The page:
This passage relates another example of false piety of the scribes and Pharisees in regard to their prayers. In keeping with their pride and self-righteousness, they found occasion to stand in the synagogues and on busy street corners in order to make a display to men and receive their glory. Now it is not wrong as such to want men to see us worshipping God and calling on His name in sincerity. However, these hypocrites wanted men to see them praying because they were glorying in themselves and not in God. Jesus not only condemned this action, but also the vain babblings which their lips uttered. An example of such praying is the priests of Baal during the time of the prophet Elijah, who from morning to noon repeated over and over “O Baal, hear us.” And Catholics with their rosaries, fall into this same category. In contrast, Jesus instructed them to retreat to a private room and commune with their Father in prayer. Then they must not use vain repetitions or seek the things on earth, but the Father’s glory and honor. They are assured that for the sake of Christ, He will hear them and reward them. That reward is a reward of grace, and will culminate at the appearance of Christ, when openly before the eyes of angels, men and devils, all will see that in their prayers, they gave God all the glory. Psalter 312.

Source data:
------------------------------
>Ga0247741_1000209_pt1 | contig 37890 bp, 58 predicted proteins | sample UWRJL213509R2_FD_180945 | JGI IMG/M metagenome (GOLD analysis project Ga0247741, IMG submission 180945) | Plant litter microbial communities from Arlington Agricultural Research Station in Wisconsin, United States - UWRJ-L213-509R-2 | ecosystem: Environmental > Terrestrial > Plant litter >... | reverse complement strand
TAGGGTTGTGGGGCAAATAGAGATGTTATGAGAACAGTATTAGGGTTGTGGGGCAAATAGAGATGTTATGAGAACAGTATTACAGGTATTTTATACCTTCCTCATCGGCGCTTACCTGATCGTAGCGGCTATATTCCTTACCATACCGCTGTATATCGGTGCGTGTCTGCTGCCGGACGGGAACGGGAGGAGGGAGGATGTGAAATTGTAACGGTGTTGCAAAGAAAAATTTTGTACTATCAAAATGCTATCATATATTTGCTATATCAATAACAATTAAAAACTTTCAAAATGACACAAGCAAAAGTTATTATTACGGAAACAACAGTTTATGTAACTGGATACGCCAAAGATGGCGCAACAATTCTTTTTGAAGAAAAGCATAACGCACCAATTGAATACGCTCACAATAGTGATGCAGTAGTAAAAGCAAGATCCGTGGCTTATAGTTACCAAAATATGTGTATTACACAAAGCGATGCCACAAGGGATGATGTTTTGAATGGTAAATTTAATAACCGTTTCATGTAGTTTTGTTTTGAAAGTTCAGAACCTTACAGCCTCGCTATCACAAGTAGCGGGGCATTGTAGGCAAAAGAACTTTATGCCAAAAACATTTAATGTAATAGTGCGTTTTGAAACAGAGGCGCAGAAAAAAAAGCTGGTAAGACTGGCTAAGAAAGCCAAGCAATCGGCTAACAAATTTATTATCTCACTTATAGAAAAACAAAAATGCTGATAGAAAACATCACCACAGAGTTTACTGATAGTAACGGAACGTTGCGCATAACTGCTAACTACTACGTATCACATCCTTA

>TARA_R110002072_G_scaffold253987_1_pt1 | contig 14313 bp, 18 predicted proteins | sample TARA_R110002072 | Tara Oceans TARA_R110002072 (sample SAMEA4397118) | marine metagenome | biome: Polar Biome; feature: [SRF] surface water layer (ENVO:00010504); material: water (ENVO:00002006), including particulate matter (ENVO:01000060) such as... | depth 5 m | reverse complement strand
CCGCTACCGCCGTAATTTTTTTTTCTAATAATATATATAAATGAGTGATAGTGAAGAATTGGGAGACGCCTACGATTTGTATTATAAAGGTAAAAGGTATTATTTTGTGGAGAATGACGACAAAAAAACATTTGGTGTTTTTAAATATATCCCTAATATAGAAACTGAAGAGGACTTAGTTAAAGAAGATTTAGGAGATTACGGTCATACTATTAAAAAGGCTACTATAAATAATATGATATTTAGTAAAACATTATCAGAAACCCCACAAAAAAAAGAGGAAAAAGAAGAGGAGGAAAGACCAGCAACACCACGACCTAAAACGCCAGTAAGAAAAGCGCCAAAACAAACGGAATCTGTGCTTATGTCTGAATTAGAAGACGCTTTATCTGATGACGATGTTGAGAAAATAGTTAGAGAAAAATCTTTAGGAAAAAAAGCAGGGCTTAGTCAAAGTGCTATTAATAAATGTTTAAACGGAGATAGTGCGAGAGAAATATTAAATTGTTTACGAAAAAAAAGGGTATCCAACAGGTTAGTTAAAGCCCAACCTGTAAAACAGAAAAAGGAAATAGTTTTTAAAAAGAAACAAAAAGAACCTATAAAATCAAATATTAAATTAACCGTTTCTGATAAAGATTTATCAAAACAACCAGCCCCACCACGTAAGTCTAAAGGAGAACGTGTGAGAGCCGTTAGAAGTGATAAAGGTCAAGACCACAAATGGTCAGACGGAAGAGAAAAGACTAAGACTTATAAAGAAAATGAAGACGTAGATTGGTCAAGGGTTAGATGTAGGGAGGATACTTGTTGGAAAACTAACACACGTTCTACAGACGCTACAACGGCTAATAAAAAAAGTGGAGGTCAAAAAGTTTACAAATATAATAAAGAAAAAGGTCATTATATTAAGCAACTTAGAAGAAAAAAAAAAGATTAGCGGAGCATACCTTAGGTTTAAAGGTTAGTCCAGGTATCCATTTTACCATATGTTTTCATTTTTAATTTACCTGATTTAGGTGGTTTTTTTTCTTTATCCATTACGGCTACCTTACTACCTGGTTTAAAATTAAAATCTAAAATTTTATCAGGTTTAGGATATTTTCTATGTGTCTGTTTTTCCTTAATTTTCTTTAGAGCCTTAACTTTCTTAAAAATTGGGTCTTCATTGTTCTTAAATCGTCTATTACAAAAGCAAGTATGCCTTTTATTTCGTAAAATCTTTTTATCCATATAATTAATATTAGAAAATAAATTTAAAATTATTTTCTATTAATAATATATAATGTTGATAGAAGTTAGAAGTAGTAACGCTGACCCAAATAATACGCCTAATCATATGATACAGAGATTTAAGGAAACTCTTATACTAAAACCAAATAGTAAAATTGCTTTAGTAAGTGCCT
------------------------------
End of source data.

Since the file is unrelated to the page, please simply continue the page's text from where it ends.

After warning us in the previous verses that prayer must not consist of outward show, but rather a heartfelt communion with God, Jesus taught His disciples and us how to pray in the words of the beautiful and well known Lord’s Prayer. As we have seen, God is revealed to us by many names that tell us much about Him. Here, Jesus is teaching us that when we pray, we must begin with a form of address. How we address God is important because that will determine our attitude as we pray. Therefore Jesus instructs us to say “Our Father.” Only a true child of God can really address Him as “Father.” This implies a loving relationship, much like the earthly bond between a child and his father or mother. In a godly family there is respect for the authority and position of parents. With childlike faith then, we pray to our Father and add “which art in heaven, Hallowed be thy name,” which immediately impresses upon us His glorious majesty and our unworthiness. But because of Christ, we approach this Triune God in confidence for He has made us His children, and although this is a mystery, yet we believe it and are assured of His love and mercy. Let us pray then as children of our heavenly Father with the assurance that He will surely hear us for the sake of Christ. Psalter 278.